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Editorial

L.A. County should be careful on jails

Los Angeles County Sheriff Lee Baca needs to show he can properly run the jails he already has before a $1.4-billion building project is approved.

November 23, 2011
  • A Los Angeles County Sheriff's deputy prepares to unlock a security door inside L.A. County Men's Central Jail. In the coming weeks, the Los Angeles County Board of Supervisors is expected to decide whether to approve a $1.4 billion jail construction project that would help ease overcrowding at Men?s Central. (Los Angeles Times)
A Los Angeles County Sheriff's deputy prepares to unlock a security…

In the coming weeks, the Los Angeles County Board of Supervisors is expected to decide whether to approve a $1.4-billion jail construction project that would help ease overcrowding at Men's Central Jail and prevent the early release of some inmates. The county's chief executive and Sheriff Lee Baca argue that the plan, which calls for rebuilding one facility and expanding a second, would make the nation's largest jail system safer and cheaper to operate.

It's hard to argue with the need or the logic. The Men's Central building is so dilapidated and so overcrowded that in 2006, U.S. District Judge Dean D. Pregerson described conditions as "not consistent with human values." Renovations would make it safer for deputies as well as for inmates. What is questionable, however, is whether Baca should be given new or refurbished jails when he's so clearly struggling to run the ones he has.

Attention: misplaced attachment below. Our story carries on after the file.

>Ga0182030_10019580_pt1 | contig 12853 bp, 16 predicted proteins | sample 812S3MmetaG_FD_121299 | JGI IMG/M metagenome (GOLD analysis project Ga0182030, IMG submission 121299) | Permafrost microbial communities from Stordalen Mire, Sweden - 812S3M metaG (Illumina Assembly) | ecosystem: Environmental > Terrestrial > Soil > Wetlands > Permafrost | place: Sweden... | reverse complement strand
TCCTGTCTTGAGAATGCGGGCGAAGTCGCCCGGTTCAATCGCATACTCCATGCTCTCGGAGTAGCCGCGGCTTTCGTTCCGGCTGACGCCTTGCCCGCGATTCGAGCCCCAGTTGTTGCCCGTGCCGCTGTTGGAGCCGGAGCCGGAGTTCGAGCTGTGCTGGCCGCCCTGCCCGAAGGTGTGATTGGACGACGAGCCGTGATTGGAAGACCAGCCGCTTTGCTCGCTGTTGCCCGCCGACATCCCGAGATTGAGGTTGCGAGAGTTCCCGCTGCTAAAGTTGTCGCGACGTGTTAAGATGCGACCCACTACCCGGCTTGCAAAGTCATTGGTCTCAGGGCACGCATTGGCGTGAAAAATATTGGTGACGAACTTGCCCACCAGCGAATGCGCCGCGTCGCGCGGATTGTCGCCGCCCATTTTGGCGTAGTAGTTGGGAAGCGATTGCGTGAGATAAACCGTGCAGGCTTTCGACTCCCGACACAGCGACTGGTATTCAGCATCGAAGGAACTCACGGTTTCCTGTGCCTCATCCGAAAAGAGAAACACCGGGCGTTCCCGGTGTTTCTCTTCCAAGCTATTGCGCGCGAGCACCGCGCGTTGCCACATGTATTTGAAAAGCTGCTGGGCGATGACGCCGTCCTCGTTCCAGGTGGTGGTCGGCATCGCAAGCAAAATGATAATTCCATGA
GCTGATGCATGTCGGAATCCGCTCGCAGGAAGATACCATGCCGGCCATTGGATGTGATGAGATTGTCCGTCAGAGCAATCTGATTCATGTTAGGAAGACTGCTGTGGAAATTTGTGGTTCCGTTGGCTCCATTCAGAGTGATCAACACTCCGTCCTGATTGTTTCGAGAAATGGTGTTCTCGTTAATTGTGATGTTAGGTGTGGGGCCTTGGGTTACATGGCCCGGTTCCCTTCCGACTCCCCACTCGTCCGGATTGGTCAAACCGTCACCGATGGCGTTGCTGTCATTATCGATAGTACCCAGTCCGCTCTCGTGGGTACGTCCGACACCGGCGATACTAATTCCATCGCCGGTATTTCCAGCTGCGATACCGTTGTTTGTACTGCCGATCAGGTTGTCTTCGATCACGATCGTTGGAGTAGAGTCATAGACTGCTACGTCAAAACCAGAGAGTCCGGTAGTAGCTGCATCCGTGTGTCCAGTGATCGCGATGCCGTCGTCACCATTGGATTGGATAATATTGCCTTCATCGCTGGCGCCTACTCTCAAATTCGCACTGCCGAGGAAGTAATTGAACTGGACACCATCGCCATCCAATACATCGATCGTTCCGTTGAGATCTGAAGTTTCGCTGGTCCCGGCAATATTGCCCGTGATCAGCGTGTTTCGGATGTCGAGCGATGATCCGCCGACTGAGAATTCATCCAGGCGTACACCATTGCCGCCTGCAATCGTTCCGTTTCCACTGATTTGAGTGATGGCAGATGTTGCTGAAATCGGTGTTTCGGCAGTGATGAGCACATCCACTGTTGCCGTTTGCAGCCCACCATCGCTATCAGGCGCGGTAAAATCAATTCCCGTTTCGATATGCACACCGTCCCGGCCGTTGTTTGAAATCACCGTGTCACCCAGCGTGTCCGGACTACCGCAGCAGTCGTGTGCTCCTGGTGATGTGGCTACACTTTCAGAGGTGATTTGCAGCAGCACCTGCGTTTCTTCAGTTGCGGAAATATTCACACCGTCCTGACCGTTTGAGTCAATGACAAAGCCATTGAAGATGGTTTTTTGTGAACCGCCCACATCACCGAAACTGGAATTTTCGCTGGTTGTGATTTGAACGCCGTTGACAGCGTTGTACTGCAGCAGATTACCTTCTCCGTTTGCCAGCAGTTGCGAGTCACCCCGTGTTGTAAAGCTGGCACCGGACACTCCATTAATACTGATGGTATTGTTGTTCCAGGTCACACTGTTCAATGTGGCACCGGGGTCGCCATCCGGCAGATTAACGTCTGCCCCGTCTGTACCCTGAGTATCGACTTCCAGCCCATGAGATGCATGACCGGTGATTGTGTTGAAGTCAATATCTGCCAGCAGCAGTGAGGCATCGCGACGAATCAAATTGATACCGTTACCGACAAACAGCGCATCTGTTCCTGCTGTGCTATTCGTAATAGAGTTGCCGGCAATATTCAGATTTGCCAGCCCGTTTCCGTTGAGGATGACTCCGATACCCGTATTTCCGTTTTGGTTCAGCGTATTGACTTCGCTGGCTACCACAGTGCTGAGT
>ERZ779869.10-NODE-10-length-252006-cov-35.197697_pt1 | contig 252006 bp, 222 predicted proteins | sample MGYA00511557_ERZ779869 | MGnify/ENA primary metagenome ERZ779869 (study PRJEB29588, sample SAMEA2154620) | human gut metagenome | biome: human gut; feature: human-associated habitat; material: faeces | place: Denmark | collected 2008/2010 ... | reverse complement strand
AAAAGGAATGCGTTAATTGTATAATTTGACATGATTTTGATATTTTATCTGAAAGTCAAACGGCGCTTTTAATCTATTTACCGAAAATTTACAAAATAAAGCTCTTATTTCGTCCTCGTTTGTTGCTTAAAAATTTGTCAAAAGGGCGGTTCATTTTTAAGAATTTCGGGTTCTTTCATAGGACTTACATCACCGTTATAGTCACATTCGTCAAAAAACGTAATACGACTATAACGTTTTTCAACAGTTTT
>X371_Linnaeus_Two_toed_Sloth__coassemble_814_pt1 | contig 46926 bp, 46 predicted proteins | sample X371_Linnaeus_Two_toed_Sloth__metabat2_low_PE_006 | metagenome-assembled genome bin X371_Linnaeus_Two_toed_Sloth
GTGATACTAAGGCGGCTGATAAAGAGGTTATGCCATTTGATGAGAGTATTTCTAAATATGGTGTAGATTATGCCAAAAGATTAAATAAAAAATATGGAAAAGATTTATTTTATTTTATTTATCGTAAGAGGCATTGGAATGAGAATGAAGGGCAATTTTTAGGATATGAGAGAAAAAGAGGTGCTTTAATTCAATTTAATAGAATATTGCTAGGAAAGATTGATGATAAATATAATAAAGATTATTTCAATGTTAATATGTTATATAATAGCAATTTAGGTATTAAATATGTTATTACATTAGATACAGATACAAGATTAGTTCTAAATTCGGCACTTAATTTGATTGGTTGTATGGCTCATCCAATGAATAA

Federal authorities are investigating reports of inmate abuse and deputy misconduct at Men's Central and other jails. Baca has blamed his top command staff for shielding him from reports of abuse — including some in which deputies used unnecessary force, then escaped punishment because of shoddy investigations by supervisors — but he has refused to discipline anyone. And he has only begrudgingly agreed to reinvestigate complaints filed by the American Civil Liberties Union, which include affidavits from chaplains and civilian eyewitnesses who said they saw deputies beating inmates.

Responding to those complaints, the Board of Supervisors has pressed Baca to make changes, but even now, he is moving slowly. This month, Baca admitted that his department had installed only a fraction of the cameras that are needed in the jails. And he has been reluctant to abandon the use of standard-issue flashlights that deputies allegedly use as weapons to beat inmates.

Moreover, the sheriff has some 4,000 available beds across the county jail system, but they go unused because the department can't afford to hire additional deputies to guard the inmates that would fill them. At Twin Towers Jail, which the county spent $373 million to build, 1,000 beds are unoccupied.

Yes, the county's jails need help, and Men's Central needs to be replaced. But the Sheriff's Department should demonstrate that it can properly operate the jails already under its control before it asks taxpayers to spend another $1.4 billion.

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